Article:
Report: Roy Halladay Flew Low Over Gulf Before Crash

Jack Phillips
By Jack Phillips
November 21, 2017Entertainmentshare
Report: Roy Halladay Flew Low Over Gulf Before Crash
Roy Halladay No. 34 of the Philadelphia Phillies delivers in Game 1 of the NLDS against the Cincinnati Reds at Citizens Bank Park on Oct. 6, 2010, in Philadelphia, Pa. (Chris Trotman/Getty Images)

Roy Halladay, the retired star MLB pitcher, flew quite low over the Gulf of Mexico just minutes before his deadly crash two weeks ago, according to reports on Monday.

Federal investigators said that Halladay, 40, climbed sharply in the final seconds before diving into the water, CBS reported. National Transportation Safety Board investigator Noreen Price didn’t issue any blame in the crash, adding that a final report would take one to two years.

She said that Halladay took off from a lake near his Tampa, Florida, home around 17 minutes before the accident. He flew in his ICON A5 to 1,900 feet before he dropped to 600 feet near the coastline. Halladay then skimmed the water at 11 feet while flying 105 mph, she said.

The plane climbed between 300 and 500 feet when it turned into a 45-degree dive and hit the water. The pitcher’s body was discovered inside the plane.

Halladay had flown about 700 hours before getting his license in 2013, and he had flown 51 hours in the ICON A5.

NTD Photo
The remains of an ICON A5 ultralight airplane are moved from a boat ramp in the Gulf Harbors neighborhood of New Port Richey, Fla., on Nov. 8, 2017. The private plane, which belonged to Roy Halladay had just been removed from the shallow waters off Ben Pilot Point in New Port Richey where it crashed the day before, killing the 40-year-old former Toronto Blue Jays and Philadelphia Phillies pitcher Roy Halladay. (Douglas R. Clifford/Tampa Bay Times via AP)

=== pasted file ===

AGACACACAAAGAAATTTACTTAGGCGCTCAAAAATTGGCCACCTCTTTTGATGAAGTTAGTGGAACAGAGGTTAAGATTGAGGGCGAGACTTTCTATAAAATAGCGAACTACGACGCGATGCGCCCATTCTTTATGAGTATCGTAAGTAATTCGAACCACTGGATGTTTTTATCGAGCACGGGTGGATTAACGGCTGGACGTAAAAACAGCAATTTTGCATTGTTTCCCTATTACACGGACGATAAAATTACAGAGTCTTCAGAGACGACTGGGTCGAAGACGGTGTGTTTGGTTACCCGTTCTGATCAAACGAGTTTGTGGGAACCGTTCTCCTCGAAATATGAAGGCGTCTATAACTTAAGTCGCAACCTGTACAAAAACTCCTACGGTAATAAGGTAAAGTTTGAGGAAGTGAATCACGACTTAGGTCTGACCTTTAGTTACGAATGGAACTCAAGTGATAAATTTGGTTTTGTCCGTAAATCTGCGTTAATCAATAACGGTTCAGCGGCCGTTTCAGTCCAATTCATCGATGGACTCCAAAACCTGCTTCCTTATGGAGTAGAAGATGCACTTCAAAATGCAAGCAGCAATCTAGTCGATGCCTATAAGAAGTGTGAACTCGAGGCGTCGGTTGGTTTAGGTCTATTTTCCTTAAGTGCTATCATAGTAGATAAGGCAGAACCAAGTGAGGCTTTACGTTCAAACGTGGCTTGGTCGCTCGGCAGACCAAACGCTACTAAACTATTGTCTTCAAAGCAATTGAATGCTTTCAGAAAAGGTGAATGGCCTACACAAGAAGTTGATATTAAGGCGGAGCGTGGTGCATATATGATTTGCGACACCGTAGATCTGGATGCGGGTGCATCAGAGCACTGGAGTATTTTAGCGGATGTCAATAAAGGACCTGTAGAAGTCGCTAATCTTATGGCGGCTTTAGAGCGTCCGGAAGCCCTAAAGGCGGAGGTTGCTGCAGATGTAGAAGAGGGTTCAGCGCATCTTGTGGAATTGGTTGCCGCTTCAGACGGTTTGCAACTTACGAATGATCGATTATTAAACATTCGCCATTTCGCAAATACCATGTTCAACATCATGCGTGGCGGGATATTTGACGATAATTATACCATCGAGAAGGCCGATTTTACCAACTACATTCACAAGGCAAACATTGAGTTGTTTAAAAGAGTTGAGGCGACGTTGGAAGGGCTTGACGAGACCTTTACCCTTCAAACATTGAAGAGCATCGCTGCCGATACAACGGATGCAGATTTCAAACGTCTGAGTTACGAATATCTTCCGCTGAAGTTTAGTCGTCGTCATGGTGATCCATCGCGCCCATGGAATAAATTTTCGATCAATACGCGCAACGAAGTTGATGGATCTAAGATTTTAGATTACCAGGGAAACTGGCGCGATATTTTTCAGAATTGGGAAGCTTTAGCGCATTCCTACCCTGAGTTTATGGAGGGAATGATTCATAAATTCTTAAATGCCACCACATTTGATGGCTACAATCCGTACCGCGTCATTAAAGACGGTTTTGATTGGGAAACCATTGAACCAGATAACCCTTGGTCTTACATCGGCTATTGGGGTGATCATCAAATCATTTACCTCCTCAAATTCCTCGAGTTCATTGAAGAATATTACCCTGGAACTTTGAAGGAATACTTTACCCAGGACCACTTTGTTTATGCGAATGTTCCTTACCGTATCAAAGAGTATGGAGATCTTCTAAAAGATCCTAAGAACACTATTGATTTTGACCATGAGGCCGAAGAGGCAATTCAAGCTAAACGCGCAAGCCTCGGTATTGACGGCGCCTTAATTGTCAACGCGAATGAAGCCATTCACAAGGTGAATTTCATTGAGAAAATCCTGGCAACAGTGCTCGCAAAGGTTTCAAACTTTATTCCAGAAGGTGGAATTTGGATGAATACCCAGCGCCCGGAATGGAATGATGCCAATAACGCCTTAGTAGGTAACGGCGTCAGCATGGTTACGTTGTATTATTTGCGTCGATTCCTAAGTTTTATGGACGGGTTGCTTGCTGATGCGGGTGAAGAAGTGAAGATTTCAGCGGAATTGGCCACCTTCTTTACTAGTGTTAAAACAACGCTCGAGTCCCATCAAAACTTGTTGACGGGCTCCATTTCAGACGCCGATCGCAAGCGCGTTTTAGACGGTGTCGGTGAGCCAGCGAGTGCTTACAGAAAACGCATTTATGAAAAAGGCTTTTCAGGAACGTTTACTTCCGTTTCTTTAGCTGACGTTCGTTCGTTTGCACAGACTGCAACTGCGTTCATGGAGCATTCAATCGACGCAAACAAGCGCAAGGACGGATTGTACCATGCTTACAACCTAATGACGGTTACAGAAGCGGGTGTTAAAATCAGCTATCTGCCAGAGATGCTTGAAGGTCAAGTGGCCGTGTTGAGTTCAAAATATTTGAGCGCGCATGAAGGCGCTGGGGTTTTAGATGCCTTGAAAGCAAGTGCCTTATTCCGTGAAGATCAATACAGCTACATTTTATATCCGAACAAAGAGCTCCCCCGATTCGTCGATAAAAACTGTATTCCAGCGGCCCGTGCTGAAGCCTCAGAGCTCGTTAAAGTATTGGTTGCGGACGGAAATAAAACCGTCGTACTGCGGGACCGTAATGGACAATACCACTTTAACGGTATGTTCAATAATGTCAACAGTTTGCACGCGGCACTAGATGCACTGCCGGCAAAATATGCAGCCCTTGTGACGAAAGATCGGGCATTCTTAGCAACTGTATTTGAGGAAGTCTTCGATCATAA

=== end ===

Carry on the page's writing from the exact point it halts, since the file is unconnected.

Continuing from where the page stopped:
When he got the plane, Halladay shared his excitement on Twitter. “Real life is better then my dreams!!” he said in one post.

“Sadly, this looks like a typical case of pilot hot-dogging,” Ross Aimer, a 33,000-hour pilot who heads an aviation consulting firm, was quoted by the Tampa Bay Times as saying. Halladay “came way too close” to the properties, he added.

NTD Photo
The tail section of an ICON A5 ultralight airplane lies on a roadway near a boat ramp in the Gulf Harbors neighborhood of New Port Richey, Fla. on Nov. 8, 2017. The private plane, which belonged to Roy Halladay had just been removed from the shallow waters off Ben Pilot Point in New Port Richey where it crashed the day before, killing the 40-year-old former Toronto Blue Jays and Philadelphia Phillies pitcher Roy Halladay. (Douglas R. Clifford/Tampa Bay Times via AP)

From The Epoch Times

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